& Silber, P.C., New York, NY (Andrew B. Kaufman, David H.
Larkin, and Patrick Mevs of counsel), for appellant.
Samuels & Associates, P.C., Rosedale, NY (Violet E.
Samuels of counsel), for respondent.
C. DILLON, J.P., SHERI S. ROMAN, JEFFREY A. COHEN, ROBERT J.
DECISION & ORDER
action, inter alia, to recover damages for medical
malpractice, the defendant Ali Al-Attar appeals from so much
of an order of the Supreme Court, Kings County (Bunyan, J.),
dated July 2, 2014, as granted the plaintiff's motion
pursuant to CPLR 306(b) for an extension of time to serve a
summons with notice on him, and denied his cross motion
pursuant to CPLR 306-b and 3211(a)(8) to dismiss the
complaint insofar as asserted against him for failure to
timely serve a summons with notice on him.
that the order is reversed insofar as appealed from, on the
facts and in the exercise of discretion, with costs, the
plaintiff's motion for an extension of time is denied,
and the defendant Ali Al-Attar's cross motion to dismiss
the complaint insofar as asserted against him is granted.
plaintiff commenced this action to recover damages for
medical malpractice by summons with notice filed April 26,
2013. A process server attempted to serve the summons on the
defendant Ali Al-Attar (hereinafter the appellant) on July
31, 2013. The summons was returned, with the server noting
that the appellant had moved. The plaintiff made no further
attempt to serve the appellant. On January 8, 2014, the
plaintiff moved to extend her time to serve the summons with
on the appellant. The plaintiff attached a copy of the
complaint to the motion. The appellant cross-moved to dismiss
the complaint insofar as asserted against him due to the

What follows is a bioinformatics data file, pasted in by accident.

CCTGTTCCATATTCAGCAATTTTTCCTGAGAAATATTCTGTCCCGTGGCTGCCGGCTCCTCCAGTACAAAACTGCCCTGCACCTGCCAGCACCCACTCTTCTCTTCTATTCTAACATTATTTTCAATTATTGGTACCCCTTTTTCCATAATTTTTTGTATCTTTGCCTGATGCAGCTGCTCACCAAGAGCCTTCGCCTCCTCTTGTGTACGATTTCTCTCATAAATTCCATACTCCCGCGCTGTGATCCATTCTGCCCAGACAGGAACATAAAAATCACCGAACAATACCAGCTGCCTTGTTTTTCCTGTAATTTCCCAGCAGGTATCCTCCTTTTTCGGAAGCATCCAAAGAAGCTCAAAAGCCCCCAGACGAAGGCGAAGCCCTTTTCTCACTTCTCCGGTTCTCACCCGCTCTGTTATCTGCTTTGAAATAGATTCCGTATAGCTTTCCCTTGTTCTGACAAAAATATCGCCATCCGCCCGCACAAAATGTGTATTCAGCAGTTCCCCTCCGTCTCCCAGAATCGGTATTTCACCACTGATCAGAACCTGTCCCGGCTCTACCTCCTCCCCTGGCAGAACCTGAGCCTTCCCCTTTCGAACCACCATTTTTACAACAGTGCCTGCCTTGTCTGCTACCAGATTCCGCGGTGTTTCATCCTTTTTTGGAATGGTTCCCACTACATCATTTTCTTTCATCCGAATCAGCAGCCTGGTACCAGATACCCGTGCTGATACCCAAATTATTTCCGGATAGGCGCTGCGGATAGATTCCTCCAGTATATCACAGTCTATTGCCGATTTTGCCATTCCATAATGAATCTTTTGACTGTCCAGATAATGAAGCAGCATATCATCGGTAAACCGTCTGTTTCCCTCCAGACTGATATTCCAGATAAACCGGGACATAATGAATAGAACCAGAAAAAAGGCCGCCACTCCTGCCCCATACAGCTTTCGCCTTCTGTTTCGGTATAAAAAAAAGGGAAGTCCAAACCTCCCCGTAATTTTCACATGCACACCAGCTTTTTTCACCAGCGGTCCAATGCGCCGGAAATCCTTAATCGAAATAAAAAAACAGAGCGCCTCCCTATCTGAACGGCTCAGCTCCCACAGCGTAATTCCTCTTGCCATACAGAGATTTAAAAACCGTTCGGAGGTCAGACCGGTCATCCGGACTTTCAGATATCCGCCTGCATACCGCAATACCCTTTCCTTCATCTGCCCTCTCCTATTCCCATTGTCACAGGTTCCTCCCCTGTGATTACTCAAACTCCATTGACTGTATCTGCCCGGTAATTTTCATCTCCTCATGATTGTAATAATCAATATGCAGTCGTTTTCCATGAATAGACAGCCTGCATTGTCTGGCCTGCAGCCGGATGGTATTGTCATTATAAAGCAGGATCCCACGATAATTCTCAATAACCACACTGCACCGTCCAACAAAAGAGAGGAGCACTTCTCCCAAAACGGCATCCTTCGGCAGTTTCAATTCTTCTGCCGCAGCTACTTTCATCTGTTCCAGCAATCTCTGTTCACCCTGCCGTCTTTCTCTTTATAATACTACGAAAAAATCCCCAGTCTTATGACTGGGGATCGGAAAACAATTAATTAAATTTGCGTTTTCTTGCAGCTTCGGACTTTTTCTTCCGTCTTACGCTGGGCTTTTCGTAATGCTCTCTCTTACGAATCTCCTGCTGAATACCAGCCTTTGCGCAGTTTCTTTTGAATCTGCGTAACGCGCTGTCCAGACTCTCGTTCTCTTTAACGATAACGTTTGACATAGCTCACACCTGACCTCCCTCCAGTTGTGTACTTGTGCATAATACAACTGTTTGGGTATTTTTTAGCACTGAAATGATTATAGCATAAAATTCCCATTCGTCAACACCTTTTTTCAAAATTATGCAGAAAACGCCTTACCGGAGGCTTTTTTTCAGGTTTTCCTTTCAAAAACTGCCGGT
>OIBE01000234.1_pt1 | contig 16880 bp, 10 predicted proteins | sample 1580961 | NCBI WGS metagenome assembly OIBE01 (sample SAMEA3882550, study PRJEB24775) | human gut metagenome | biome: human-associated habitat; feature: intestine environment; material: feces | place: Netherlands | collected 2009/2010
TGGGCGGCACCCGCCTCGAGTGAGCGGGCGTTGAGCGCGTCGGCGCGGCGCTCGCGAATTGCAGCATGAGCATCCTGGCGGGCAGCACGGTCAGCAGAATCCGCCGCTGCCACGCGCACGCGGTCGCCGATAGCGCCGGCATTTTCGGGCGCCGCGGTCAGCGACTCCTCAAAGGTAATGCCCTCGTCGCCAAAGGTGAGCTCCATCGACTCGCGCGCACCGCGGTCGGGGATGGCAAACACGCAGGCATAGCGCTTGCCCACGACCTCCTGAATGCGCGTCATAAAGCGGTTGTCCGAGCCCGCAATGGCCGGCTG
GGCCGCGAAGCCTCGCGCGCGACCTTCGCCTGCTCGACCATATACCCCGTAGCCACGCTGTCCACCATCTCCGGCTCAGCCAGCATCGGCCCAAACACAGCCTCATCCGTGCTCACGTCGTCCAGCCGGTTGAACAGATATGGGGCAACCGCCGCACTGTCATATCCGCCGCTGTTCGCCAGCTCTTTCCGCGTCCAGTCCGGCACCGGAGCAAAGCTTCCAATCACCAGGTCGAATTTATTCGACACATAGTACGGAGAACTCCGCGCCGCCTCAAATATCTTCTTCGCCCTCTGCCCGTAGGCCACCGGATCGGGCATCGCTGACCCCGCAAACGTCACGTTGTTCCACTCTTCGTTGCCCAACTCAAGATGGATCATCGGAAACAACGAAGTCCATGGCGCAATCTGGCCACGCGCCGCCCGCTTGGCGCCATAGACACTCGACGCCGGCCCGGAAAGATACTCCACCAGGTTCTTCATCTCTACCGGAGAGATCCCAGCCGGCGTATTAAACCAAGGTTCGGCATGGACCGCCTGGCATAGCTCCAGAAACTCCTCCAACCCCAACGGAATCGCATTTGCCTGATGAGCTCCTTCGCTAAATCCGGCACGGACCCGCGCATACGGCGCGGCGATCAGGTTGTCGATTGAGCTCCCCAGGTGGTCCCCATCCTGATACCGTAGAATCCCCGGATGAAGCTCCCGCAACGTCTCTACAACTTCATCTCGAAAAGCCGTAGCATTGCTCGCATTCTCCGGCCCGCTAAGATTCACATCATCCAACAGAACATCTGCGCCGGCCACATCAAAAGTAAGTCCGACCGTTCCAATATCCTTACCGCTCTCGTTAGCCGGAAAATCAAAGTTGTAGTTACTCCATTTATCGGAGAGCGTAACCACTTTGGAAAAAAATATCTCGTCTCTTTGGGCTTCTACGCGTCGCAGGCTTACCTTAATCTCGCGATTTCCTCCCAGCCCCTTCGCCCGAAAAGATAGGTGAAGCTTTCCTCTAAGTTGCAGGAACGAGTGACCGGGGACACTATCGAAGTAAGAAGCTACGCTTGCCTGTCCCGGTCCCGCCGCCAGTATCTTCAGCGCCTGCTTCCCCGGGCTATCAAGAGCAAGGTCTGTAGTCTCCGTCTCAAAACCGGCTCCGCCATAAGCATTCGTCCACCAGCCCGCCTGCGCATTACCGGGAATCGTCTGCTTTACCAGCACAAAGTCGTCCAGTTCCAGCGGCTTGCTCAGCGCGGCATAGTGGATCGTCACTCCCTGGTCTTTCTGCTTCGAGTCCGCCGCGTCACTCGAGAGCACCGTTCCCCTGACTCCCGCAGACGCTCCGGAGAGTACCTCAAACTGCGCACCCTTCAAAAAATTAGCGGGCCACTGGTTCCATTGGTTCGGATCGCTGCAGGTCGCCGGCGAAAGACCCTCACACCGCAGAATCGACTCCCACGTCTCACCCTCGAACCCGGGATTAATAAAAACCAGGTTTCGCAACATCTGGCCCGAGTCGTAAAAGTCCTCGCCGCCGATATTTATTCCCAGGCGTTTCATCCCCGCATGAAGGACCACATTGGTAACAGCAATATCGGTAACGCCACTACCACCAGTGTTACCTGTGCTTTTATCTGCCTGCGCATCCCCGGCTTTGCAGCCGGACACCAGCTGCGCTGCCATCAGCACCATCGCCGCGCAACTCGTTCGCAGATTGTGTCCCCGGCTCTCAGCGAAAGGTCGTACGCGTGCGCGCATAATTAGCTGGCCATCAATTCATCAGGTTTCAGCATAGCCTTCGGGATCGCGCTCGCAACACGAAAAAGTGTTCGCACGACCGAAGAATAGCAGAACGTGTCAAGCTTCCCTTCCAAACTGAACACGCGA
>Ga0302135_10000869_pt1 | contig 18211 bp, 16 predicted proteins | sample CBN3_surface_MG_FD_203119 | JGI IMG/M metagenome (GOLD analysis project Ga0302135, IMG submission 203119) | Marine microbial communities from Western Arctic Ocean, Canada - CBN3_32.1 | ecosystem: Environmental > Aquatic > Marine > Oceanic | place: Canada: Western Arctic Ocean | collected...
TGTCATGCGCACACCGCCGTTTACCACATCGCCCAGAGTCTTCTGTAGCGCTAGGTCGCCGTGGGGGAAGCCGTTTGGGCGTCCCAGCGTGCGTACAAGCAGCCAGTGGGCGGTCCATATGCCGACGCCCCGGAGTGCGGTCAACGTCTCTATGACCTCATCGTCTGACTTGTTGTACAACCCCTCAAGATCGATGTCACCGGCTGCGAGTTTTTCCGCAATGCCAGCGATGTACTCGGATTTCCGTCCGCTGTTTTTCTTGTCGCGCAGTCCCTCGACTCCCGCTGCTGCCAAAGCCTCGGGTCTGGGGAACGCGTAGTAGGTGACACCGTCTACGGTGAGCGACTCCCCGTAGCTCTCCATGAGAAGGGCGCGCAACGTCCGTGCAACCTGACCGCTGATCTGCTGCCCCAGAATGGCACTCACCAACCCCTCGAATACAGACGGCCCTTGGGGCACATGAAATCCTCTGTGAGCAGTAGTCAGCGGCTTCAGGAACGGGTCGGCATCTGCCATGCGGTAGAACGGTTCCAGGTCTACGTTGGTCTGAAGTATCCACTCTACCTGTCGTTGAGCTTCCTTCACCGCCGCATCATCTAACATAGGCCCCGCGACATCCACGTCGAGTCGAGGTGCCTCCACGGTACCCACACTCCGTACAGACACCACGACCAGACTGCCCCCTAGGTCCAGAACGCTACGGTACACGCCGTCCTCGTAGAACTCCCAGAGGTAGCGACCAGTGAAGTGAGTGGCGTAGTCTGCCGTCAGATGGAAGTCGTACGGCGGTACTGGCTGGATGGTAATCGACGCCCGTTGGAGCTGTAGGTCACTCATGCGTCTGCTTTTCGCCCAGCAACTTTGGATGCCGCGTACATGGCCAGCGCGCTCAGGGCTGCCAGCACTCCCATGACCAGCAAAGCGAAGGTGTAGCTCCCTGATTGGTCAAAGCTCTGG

plaintiff's failure to timely serve the summons with
notice on him.
order dated July 2, 2014, the Supreme Court granted the
plaintiff's motion and denied the appellant's cross
motion. The court also granted the motion of the other
defendants in the action to dismiss the complaint insofar as
asserted against them, on the ground that the plaintiff
failed to timely serve them with a complaint.
Supreme Court improvidently exercised its discretion in
granting the plaintiff's motion for an extension of time
and in denying the appellant's cross motion to dismiss
the complaint insofar as asserted against him. The plaintiff
concedes that she did not timely serve the appellant with the
summons with notice. Thus, in order to establish that she was
entitled to an extension of time to effect such service, the
plaintiff was required to show either good cause for failing
to timely serve the appellant or that an extension of time
should be granted in the interest of justice (see
CPLR 306-b; Riccio v Ghulam, 29 A.D.3d 558, 560).
"To establish the requisite good cause, reasonable
diligence in attempting service must be shown, but the
interest of justice is a broader standard, which does not
require a showing of good cause, and permits the court to
consider many factors" (Spath v Zack, 36 A.D.3d
410, 413; see CPLR 306-b). These factors include
"diligence, or lack thereof, along with any other
relevant factor... including expiration of the Statute of
Limitations, the meritorious nature of the cause of action,
the length of delay in service, the promptness of a
plaintiff's request for the extension of time, and
prejudice to defendant" (Leader v Maroney, Ponzini
& Spencer, 97 N.Y.2d 95, 105-106).
the plaintiff failed to demonstrate that she was entitled to
an extension of time to serve the appellant for good cause,
as she failed to establish that she exercised reasonably
diligent efforts in attempting to effect proper service
(see Hobbins v North Star Orthopedics, PLLC, 148
A.D.3d 784). Not only did the plaintiff fail to make any
further attempts to serve the appellant after her first
attempt was unsuccessful, as the summons was returned to her,
but her complaint insofar as asserted against the other
defendants was dismissed because she failed to timely serve
them with a complaint. Further, the plaintiff failed to
establish her entitlement to an extension of time for service
in the interest of justice, as she exhibited an extreme lack
of diligence in attempting to effect proper service, waited
almost five months after the expiration of the 120-day period
in which she was required to serve the appellant to move for
the extension of time, and failed to demonstrate a
potentially meritorious cause of action (see Umana v
Sofolo, ___ A.D.3d ___, ___, 2017 NY Slip Op 03216, *3
[2d Dept 2017] ; Valentin v Zaltsman, 39 A.D.3d 852,
the Supreme Court should have denied the plaintiff's
motion and ...